Oil services company Aibel has completed and loaded out the Johan Sverdrup drilling support module (DSM) onto a barge that will carry the module to Klosterfjorden later this month.
Aibel said that the 8,000-tonne heavy DSM was rolled out of the North Sea Hall in Haugesund and loaded onto the barge last Saturday.
After the module reaches Klosterfjorden, the DSM will be connected with the other two modules which together comprise the drilling platform for the Johan Sverdrup field.
The company completed and delivered the main support frame (MSF) for the platform earlier this month from its yard in Laem Chabang, Thailand. The MSF was the yard’s largest individual delivery to date, weighing in at 10,800 tonnes and the size of a football field.
Apart from the DSM and the MSF, the Johan Sverdrup drilling platform will consist of the drilling equipment set (DES) module, being built by Aibel’s collaboration partner Nymo in Grimstad.
According to Aibel’s statement from Monday, the module will lie alongside the quay in Haugesund, where it will be cleaned and welded onto the barge. Two large pedestals will also be lifted on board before the module heads towards Klosterfjorden by the end of the month.
As far as the remaining parts of the project go, the Johan Sverdrup field recently got its first part that is visible above the sea, which is the jacket for the Johan Sverdrup riser platform. The jacket weighs 26,000 tonnes and is the largest on the Norwegian continental shelf.
The largest jacket on the NCS was built at Kværner’s shipyard in Verdal. The same company will build two of the three remaining Johan Sverdrup jackets meant for the drilling and processing platforms. Dragados Offshore was put in charge of building the fourth jacket, for the utility and accommodation platform.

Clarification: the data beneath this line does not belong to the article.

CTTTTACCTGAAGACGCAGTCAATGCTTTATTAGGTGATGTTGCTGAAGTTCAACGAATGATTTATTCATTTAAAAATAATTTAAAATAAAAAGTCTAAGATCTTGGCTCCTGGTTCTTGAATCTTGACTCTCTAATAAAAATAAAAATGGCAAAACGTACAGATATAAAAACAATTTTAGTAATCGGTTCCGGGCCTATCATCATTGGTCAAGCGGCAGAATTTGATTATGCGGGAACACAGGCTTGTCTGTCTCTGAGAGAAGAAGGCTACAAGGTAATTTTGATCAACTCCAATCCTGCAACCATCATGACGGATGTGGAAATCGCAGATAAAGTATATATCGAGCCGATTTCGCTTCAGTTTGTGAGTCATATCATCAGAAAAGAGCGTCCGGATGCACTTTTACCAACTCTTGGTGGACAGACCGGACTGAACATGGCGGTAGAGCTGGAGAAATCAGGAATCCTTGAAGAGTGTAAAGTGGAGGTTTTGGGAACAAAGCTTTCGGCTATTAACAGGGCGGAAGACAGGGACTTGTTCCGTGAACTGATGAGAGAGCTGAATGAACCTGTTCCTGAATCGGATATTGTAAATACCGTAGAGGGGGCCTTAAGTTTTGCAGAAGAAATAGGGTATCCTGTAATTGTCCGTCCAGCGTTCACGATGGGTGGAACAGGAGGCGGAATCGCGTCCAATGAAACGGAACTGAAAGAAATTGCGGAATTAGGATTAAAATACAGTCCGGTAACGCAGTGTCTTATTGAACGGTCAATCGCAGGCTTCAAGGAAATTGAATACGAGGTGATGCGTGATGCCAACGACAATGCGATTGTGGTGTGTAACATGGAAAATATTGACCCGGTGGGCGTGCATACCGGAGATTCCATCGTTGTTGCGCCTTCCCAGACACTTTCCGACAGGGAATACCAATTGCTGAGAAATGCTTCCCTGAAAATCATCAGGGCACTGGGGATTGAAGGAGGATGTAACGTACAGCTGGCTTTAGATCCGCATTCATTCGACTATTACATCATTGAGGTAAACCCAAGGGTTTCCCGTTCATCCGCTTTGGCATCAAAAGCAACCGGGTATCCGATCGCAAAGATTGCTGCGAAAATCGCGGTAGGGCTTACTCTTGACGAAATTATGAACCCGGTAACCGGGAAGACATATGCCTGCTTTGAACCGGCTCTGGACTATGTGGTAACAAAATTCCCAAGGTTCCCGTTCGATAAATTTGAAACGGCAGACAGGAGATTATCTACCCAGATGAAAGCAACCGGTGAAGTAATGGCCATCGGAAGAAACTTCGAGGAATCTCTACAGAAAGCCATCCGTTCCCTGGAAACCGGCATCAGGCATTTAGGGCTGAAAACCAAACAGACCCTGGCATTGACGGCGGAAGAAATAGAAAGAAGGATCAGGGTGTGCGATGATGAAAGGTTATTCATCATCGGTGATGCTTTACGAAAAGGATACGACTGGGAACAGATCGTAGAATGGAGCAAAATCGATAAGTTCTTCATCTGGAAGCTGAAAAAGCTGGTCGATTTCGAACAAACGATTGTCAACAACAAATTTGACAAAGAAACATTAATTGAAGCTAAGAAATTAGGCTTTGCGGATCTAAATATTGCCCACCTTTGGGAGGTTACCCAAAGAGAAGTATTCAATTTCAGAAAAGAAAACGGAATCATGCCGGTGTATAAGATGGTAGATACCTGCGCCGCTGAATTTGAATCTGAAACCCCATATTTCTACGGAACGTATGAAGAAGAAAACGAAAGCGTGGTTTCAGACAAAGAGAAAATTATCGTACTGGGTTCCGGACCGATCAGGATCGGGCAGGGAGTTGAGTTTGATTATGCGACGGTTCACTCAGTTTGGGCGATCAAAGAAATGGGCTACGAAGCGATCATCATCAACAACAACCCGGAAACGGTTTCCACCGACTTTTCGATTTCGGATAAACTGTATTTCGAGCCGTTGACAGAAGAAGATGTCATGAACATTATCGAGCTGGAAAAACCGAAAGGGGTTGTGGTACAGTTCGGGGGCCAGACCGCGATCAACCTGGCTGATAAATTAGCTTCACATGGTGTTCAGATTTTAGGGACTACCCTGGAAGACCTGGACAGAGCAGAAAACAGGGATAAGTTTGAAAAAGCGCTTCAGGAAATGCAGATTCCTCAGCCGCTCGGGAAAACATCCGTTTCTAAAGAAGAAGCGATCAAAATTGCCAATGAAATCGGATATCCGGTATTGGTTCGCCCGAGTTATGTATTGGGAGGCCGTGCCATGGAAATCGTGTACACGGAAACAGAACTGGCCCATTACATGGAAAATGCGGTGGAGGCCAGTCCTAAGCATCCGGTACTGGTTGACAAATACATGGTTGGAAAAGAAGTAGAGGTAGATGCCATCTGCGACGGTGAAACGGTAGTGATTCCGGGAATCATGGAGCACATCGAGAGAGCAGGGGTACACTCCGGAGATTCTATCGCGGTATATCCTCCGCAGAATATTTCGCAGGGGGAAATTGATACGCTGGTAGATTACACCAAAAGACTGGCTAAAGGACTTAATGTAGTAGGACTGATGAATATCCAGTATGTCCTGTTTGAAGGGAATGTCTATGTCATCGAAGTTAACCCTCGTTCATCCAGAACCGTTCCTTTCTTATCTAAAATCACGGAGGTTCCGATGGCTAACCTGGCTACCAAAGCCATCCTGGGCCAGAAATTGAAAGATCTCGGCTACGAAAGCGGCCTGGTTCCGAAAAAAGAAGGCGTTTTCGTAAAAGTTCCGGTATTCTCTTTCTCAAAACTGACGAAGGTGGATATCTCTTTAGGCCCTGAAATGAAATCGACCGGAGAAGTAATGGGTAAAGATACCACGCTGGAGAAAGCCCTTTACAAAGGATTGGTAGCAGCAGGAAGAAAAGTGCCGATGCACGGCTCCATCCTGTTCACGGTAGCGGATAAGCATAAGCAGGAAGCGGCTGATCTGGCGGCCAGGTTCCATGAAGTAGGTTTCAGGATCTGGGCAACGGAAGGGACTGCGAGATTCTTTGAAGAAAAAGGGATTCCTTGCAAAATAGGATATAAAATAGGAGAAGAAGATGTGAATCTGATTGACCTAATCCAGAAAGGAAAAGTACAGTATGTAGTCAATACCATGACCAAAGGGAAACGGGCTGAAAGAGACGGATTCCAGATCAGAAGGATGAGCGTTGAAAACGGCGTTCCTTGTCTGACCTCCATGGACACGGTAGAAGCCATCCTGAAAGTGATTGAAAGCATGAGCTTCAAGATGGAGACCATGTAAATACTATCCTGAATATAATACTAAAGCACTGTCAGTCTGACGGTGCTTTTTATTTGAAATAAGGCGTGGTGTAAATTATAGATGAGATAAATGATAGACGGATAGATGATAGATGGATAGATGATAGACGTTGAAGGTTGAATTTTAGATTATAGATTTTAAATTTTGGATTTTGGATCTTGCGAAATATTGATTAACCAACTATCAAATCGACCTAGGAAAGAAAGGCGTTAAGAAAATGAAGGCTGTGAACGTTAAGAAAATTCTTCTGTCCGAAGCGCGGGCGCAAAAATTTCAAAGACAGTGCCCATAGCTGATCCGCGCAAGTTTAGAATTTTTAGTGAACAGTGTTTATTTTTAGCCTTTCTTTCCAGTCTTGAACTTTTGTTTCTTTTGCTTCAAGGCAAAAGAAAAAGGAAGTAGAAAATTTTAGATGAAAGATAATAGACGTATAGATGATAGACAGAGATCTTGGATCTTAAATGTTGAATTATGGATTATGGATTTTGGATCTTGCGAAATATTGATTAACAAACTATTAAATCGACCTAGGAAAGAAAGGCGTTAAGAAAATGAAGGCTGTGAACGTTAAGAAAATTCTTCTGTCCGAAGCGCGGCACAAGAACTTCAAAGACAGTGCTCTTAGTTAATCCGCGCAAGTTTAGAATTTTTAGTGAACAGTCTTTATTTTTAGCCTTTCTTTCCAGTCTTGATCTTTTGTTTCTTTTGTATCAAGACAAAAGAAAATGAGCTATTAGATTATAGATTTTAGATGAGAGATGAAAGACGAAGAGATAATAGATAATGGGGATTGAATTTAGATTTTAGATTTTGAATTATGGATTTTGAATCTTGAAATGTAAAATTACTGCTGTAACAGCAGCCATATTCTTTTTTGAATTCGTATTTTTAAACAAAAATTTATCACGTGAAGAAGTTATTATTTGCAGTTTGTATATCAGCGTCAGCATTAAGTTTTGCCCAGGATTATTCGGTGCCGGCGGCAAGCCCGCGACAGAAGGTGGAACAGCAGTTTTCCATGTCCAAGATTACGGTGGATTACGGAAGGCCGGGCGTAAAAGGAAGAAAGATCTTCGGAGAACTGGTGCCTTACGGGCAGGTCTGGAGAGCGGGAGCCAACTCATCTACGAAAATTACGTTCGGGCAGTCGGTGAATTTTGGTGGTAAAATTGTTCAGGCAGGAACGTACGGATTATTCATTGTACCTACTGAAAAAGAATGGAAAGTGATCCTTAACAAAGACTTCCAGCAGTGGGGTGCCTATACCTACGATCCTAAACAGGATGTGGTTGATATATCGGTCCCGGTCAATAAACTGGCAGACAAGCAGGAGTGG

Johan Sverdrup field
Statoil is the operator of the Johan Sverdrup development with a working interest of 40.0267 percent. The license partners are Lundin Norway, Petoro, Aker BP, and Maersk Oil with 22.6, 17.36, 11.5733, and 8.44 percent interests, respectively.
The Plan for Development and Operation for Johan Sverdrup Phase 1 was approved by the Ministry of Petroleum and Energy on August 20, 2015. The first phase is currently estimated at NOK 99 billion ($12.3 billion), a reduction of NOK 24 billion ($3 billion) since the PDO was submitted.
Gross resources for the entire field are estimated to between two and three billion barrels of oil equivalent making it one of the five largest fields ever discovered on the NCS. It is estimated that, once the field reaches the expected plateau rate of 660,000 barrels per day, production from the field will amount to about 25 percent of total Norwegian oil production.